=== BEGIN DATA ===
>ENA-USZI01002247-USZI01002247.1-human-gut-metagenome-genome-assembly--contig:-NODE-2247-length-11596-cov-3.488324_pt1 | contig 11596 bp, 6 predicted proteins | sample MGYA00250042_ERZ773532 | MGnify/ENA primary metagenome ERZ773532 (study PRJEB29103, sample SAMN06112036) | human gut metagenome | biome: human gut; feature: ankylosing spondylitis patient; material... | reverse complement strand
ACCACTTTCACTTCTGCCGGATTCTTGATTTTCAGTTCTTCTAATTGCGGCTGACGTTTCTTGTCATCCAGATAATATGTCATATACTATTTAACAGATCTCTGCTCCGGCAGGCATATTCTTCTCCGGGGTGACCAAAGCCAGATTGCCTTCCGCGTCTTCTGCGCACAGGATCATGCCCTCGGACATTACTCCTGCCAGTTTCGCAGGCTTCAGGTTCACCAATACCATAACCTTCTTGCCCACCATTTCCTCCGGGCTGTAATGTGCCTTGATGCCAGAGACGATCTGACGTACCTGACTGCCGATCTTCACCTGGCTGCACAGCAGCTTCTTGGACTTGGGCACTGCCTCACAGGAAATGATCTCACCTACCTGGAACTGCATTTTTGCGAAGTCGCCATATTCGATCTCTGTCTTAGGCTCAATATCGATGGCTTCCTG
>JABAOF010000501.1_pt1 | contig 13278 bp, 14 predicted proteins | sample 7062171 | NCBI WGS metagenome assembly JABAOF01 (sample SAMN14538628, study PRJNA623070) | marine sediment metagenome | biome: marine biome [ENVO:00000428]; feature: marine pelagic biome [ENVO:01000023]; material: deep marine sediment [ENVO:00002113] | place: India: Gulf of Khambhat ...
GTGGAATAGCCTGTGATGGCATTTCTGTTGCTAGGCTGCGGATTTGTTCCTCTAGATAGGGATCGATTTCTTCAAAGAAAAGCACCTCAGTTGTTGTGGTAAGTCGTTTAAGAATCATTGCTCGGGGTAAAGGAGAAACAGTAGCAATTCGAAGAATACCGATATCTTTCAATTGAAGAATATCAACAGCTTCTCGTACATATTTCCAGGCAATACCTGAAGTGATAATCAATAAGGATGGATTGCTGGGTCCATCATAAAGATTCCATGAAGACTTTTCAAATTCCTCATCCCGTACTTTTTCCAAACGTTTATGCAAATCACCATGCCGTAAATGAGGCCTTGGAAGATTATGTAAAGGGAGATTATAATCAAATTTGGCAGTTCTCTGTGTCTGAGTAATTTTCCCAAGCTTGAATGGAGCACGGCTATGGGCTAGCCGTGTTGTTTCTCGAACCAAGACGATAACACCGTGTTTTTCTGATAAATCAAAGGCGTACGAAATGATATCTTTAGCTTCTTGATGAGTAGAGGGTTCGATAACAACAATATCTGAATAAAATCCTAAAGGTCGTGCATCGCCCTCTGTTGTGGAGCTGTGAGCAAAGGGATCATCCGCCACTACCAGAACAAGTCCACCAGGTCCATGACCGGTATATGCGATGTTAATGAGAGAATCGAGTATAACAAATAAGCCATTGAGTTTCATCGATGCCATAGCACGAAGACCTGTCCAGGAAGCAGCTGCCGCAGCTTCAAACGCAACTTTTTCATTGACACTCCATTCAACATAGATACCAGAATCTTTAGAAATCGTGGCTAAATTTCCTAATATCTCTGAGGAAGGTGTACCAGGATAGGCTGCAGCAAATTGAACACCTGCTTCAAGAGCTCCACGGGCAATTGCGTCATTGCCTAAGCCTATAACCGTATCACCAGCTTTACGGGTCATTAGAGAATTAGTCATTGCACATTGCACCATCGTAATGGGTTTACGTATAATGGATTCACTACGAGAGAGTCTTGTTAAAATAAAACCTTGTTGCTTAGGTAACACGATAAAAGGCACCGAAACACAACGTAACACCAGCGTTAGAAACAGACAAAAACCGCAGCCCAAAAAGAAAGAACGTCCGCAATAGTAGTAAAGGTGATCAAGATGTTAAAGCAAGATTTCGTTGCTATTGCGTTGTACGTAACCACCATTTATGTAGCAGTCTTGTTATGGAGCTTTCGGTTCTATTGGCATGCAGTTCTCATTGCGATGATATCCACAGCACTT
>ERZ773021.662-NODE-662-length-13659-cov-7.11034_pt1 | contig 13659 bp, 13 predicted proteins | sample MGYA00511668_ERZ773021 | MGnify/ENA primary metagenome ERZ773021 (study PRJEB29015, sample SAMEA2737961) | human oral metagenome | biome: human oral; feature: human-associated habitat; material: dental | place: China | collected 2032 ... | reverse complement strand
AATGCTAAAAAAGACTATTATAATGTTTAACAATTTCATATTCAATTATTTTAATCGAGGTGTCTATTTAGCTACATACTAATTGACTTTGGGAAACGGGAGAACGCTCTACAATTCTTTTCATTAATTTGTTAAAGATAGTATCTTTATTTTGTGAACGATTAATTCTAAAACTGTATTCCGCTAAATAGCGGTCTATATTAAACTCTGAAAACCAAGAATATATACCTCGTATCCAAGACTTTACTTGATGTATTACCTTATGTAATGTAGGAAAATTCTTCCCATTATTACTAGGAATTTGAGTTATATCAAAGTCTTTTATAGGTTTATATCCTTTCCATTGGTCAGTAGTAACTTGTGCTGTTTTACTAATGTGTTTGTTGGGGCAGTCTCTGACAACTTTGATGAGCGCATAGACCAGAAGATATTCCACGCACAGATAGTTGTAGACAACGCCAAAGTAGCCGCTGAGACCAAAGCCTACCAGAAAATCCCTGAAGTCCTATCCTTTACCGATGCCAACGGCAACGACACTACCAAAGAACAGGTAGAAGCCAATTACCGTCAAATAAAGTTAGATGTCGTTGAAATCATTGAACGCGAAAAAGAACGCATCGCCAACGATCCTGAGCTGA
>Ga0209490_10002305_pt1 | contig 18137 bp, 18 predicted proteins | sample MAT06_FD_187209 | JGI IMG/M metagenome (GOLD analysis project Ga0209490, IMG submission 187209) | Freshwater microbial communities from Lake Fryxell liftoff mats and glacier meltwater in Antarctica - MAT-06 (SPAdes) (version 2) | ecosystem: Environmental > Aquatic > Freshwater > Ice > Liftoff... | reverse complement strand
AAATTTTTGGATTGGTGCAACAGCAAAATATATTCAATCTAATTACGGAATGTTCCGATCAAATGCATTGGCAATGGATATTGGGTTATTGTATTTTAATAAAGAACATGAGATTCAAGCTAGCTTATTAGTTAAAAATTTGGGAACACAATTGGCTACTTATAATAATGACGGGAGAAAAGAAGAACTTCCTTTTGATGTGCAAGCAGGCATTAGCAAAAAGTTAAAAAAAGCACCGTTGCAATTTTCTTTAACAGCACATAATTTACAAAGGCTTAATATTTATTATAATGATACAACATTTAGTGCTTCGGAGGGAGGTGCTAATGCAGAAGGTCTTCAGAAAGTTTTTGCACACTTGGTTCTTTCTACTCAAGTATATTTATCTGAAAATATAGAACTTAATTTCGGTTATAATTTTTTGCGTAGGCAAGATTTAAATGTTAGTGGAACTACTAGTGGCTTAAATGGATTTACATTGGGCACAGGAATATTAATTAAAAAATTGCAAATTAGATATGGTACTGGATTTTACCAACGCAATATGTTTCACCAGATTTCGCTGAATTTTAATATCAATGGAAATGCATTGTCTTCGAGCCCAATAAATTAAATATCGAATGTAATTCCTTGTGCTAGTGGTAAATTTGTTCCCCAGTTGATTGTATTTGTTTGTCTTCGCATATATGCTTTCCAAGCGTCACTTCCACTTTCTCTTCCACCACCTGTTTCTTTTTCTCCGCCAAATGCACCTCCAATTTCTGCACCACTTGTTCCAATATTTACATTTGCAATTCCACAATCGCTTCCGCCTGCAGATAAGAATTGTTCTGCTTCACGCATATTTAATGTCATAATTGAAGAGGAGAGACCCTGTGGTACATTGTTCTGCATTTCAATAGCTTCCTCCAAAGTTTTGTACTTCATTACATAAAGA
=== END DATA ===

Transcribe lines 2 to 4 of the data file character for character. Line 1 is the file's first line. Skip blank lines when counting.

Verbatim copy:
ACCACTTTCACTTCTGCCGGATTCTTGATTTTCAGTTCTTCTAATTGCGGCTGACGTTTCTTGTCATCCAGATAATATGTCATATACTATTTAACAGATCTCTGCTCCGGCAGGCATATTCTTCTCCGGGGTGACCAAAGCCAGATTGCCTTCCGCGTCTTCTGCGCACAGGATCATGCCCTCGGACATTACTCCTGCCAGTTTCGCAGGCTTCAGGTTCACCAATACCATAACCTTCTTGCCCACCATTTCCTCCGGGCTGTAATGTGCCTTGATGCCAGAGACGATCTGACGTACCTGACTGCCGATCTTCACCTGGCTGCACAGCAGCTTCTTGGACTTGGGCACTGCCTCACAGGAAATGATCTCACCTACCTGGAACTGCATTTTTGCGAAGTCGCCATATTCGATCTCTGTCTTAGGCTCAATATCGATGGCTTCCTG
>JABAOF010000501.1_pt1 | contig 13278 bp, 14 predicted proteins | sample 7062171 | NCBI WGS metagenome assembly JABAOF01 (sample SAMN14538628, study PRJNA623070) | marine sediment metagenome | biome: marine biome [ENVO:00000428]; feature: marine pelagic biome [ENVO:01000023]; material: deep marine sediment [ENVO:00002113] | place: India: Gulf of Khambhat ...
GTGGAATAGCCTGTGATGGCATTTCTGTTGCTAGGCTGCGGATTTGTTCCTCTAGATAGGGATCGATTTCTTCAAAGAAAAGCACCTCAGTTGTTGTGGTAAGTCGTTTAAGAATCATTGCTCGGGGTAAAGGAGAAACAGTAGCAATTCGAAGAATACCGATATCTTTCAATTGAAGAATATCAACAGCTTCTCGTACATATTTCCAGGCAATACCTGAAGTGATAATCAATAAGGATGGATTGCTGGGTCCATCATAAAGATTCCATGAAGACTTTTCAAATTCCTCATCCCGTACTTTTTCCAAACGTTTATGCAAATCACCATGCCGTAAATGAGGCCTTGGAAGATTATGTAAAGGGAGATTATAATCAAATTTGGCAGTTCTCTGTGTCTGAGTAATTTTCCCAAGCTTGAATGGAGCACGGCTATGGGCTAGCCGTGTTGTTTCTCGAACCAAGACGATAACACCGTGTTTTTCTGATAAATCAAAGGCGTACGAAATGATATCTTTAGCTTCTTGATGAGTAGAGGGTTCGATAACAACAATATCTGAATAAAATCCTAAAGGTCGTGCATCGCCCTCTGTTGTGGAGCTGTGAGCAAAGGGATCATCCGCCACTACCAGAACAAGTCCACCAGGTCCATGACCGGTATATGCGATGTTAATGAGAGAATCGAGTATAACAAATAAGCCATTGAGTTTCATCGATGCCATAGCACGAAGACCTGTCCAGGAAGCAGCTGCCGCAGCTTCAAACGCAACTTTTTCATTGACACTCCATTCAACATAGATACCAGAATCTTTAGAAATCGTGGCTAAATTTCCTAATATCTCTGAGGAAGGTGTACCAGGATAGGCTGCAGCAAATTGAACACCTGCTTCAAGAGCTCCACGGGCAATTGCGTCATTGCCTAAGCCTATAACCGTATCACCAGCTTTACGGGTCATTAGAGAATTAGTCATTGCACATTGCACCATCGTAATGGGTTTACGTATAATGGATTCACTACGAGAGAGTCTTGTTAAAATAAAACCTTGTTGCTTAGGTAACACGATAAAAGGCACCGAAACACAACGTAACACCAGCGTTAGAAACAGACAAAAACCGCAGCCCAAAAAGAAAGAACGTCCGCAATAGTAGTAAAGGTGATCAAGATGTTAAAGCAAGATTTCGTTGCTATTGCGTTGTACGTAACCACCATTTATGTAGCAGTCTTGTTATGGAGCTTTCGGTTCTATTGGCATGCAGTTCTCATTGCGATGATATCCACAGCACTT